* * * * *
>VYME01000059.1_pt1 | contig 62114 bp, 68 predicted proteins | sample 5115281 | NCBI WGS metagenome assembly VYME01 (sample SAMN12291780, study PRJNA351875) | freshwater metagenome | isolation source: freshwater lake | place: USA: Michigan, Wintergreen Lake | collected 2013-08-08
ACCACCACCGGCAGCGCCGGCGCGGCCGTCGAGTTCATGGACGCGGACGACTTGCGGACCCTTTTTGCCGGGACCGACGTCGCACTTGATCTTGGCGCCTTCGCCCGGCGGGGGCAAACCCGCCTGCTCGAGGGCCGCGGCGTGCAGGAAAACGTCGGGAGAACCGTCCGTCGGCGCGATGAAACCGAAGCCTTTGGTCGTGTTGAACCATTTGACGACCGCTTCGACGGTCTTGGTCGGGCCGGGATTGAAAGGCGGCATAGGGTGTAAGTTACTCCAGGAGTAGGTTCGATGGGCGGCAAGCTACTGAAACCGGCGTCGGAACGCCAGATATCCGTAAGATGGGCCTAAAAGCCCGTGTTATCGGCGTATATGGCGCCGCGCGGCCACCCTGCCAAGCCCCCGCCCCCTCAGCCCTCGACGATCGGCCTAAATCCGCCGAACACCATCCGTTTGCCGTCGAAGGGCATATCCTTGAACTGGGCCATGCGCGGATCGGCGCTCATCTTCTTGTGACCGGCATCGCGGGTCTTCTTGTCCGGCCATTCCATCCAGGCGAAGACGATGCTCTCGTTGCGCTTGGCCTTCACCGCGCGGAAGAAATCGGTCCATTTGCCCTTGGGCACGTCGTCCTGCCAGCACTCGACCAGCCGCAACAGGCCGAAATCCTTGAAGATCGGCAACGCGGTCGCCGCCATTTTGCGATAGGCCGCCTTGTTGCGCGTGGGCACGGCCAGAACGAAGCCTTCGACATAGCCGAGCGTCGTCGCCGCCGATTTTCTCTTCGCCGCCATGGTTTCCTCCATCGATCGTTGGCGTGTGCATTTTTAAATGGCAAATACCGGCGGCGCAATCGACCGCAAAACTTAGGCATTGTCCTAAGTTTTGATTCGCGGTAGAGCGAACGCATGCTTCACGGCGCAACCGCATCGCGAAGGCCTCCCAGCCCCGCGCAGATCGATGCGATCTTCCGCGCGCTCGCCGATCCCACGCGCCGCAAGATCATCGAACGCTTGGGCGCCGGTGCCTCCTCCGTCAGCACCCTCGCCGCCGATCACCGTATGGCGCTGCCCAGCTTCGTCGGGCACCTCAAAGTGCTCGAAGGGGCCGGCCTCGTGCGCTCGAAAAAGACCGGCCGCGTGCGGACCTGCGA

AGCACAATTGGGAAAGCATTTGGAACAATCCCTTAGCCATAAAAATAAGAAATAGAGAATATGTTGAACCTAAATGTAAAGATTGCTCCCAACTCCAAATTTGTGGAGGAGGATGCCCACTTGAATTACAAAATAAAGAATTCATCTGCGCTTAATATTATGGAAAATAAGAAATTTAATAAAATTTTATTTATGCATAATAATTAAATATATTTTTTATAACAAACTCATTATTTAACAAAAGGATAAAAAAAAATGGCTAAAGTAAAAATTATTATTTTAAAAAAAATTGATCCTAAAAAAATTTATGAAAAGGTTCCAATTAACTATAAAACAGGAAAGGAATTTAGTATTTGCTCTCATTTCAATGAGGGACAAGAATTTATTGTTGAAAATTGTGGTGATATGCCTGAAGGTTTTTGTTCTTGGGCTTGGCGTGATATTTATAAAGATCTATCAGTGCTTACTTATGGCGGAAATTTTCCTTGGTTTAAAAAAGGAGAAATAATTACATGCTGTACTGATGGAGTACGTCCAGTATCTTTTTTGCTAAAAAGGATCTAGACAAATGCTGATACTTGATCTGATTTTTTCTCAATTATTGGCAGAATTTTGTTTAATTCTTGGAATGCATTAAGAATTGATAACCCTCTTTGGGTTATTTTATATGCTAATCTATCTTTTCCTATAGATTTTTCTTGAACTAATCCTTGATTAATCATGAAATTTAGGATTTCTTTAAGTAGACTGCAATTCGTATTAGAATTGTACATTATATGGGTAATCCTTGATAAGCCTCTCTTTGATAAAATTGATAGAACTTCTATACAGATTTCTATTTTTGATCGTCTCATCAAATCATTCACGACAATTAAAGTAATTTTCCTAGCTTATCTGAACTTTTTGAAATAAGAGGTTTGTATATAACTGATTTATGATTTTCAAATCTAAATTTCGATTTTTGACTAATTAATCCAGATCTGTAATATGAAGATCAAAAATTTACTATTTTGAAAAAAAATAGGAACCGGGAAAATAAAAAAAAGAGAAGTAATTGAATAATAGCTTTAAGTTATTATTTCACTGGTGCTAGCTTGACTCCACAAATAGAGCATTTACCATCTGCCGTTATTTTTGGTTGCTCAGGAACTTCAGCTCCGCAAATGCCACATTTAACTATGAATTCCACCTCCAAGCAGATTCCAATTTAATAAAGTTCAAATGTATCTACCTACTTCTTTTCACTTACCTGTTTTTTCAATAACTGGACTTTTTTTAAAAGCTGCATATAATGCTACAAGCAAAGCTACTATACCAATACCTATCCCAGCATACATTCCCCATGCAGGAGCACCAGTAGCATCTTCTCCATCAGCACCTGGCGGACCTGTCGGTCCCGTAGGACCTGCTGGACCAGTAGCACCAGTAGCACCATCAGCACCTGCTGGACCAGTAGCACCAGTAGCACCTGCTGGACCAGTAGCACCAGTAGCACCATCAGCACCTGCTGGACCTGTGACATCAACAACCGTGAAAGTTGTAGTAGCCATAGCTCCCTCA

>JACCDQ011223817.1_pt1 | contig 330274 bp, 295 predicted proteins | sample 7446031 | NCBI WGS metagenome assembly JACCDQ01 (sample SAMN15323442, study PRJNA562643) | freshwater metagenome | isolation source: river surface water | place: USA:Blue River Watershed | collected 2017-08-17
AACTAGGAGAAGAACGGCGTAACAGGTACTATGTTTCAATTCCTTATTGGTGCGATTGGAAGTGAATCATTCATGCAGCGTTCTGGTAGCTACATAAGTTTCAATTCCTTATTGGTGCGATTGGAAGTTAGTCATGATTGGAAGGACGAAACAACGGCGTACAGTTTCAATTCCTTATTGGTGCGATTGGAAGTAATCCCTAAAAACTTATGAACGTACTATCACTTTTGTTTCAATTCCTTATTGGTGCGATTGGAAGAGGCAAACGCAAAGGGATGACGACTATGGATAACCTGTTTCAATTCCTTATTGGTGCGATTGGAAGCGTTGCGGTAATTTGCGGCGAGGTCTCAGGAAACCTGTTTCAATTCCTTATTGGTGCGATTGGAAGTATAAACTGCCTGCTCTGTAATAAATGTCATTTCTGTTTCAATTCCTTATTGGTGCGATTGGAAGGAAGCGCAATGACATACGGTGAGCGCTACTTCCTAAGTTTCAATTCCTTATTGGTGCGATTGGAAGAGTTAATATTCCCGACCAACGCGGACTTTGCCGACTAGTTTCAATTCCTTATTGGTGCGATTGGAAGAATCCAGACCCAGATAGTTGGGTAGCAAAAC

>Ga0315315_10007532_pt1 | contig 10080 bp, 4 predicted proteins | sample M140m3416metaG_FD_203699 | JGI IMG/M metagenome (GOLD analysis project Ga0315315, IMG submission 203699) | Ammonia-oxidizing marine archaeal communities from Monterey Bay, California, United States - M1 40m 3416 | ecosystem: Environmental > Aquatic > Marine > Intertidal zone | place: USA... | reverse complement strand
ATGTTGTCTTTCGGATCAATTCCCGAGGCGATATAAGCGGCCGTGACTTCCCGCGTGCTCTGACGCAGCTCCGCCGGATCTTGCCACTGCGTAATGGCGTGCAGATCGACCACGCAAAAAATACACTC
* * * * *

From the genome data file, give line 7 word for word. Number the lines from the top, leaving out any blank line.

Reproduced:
ATGTTGTCTTTCGGATCAATTCCCGAGGCGATATAAGCGGCCGTGACTTCCCGCGTGCTCTGACGCAGCTCCGCCGGATCTTGCCACTGCGTAATGGCGTGCAGATCGACCACGCAAAAAATACACTC